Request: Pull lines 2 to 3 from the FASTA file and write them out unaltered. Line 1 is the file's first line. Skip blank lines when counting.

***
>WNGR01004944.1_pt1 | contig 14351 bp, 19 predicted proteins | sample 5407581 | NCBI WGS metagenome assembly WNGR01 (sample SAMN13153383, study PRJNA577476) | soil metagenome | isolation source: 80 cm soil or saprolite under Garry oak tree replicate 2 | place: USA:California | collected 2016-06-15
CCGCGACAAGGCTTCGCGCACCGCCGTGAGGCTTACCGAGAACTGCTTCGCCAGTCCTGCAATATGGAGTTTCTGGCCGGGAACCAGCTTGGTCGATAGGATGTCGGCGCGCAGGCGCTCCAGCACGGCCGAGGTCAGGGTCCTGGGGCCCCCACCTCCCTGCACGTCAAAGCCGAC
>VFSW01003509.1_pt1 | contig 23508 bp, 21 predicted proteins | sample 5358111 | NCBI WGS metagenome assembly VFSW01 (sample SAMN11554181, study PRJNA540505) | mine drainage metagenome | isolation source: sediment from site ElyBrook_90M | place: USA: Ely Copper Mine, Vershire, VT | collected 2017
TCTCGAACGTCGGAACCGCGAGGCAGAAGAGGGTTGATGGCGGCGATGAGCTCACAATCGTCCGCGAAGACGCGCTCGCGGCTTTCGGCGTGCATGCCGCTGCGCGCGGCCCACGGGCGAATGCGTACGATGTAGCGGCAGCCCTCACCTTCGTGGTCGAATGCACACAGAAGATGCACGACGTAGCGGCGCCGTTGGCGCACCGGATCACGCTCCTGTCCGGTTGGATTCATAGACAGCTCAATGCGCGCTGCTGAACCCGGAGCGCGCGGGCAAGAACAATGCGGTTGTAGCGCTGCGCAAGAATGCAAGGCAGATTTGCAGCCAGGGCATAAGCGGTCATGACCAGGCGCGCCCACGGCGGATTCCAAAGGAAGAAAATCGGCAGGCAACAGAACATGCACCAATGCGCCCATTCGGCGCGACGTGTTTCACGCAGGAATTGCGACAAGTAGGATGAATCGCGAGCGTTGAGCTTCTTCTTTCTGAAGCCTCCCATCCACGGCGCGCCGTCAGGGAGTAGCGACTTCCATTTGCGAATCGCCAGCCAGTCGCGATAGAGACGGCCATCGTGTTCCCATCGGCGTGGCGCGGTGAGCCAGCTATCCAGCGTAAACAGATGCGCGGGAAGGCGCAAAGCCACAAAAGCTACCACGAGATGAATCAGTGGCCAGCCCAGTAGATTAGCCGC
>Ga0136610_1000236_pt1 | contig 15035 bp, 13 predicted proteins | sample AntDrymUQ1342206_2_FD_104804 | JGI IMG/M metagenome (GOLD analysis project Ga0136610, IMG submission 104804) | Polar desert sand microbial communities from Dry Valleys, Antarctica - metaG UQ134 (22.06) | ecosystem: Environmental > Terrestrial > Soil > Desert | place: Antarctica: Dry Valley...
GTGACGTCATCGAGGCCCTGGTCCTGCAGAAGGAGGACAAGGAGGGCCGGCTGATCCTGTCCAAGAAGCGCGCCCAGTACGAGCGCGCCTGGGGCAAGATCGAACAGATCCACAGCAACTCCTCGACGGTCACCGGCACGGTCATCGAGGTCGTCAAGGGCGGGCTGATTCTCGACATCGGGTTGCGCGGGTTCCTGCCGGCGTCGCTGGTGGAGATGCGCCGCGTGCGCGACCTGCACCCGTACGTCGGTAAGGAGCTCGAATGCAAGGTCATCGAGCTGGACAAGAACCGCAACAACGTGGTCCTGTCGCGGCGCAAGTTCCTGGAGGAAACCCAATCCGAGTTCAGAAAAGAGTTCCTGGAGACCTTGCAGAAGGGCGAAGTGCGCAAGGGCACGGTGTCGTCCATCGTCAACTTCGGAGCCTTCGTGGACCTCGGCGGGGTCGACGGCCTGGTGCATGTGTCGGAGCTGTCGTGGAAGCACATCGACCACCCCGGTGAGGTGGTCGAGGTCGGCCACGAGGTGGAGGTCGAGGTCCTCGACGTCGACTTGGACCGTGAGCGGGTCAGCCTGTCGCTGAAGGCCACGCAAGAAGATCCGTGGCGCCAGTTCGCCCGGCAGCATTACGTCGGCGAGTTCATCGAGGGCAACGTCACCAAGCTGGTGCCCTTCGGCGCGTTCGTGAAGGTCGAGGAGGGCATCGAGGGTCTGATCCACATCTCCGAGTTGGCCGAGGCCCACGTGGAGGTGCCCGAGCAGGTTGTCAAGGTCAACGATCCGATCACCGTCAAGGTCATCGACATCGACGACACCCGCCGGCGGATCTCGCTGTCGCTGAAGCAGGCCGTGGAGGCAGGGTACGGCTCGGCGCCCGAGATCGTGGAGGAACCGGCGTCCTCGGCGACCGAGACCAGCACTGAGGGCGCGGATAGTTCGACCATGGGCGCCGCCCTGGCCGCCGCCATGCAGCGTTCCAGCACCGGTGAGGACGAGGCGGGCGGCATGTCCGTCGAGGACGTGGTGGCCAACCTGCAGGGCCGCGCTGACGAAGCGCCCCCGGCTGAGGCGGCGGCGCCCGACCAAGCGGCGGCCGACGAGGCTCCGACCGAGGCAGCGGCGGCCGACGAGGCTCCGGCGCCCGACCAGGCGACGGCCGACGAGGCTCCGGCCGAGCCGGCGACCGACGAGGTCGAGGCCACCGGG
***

CCGCGACAAGGCTTCGCGCACCGCCGTGAGGCTTACCGAGAACTGCTTCGCCAGTCCTGCAATATGGAGTTTCTGGCCGGGAACCAGCTTGGTCGATAGGATGTCGGCGCGCAGGCGCTCCAGCACGGCCGAGGTCAGGGTCCTGGGGCCCCCACCTCCCTGCACGTCAAAGCCGAC
>VFSW01003509.1_pt1 | contig 23508 bp, 21 predicted proteins | sample 5358111 | NCBI WGS metagenome assembly VFSW01 (sample SAMN11554181, study PRJNA540505) | mine drainage metagenome | isolation source: sediment from site ElyBrook_90M | place: USA: Ely Copper Mine, Vershire, VT | collected 2017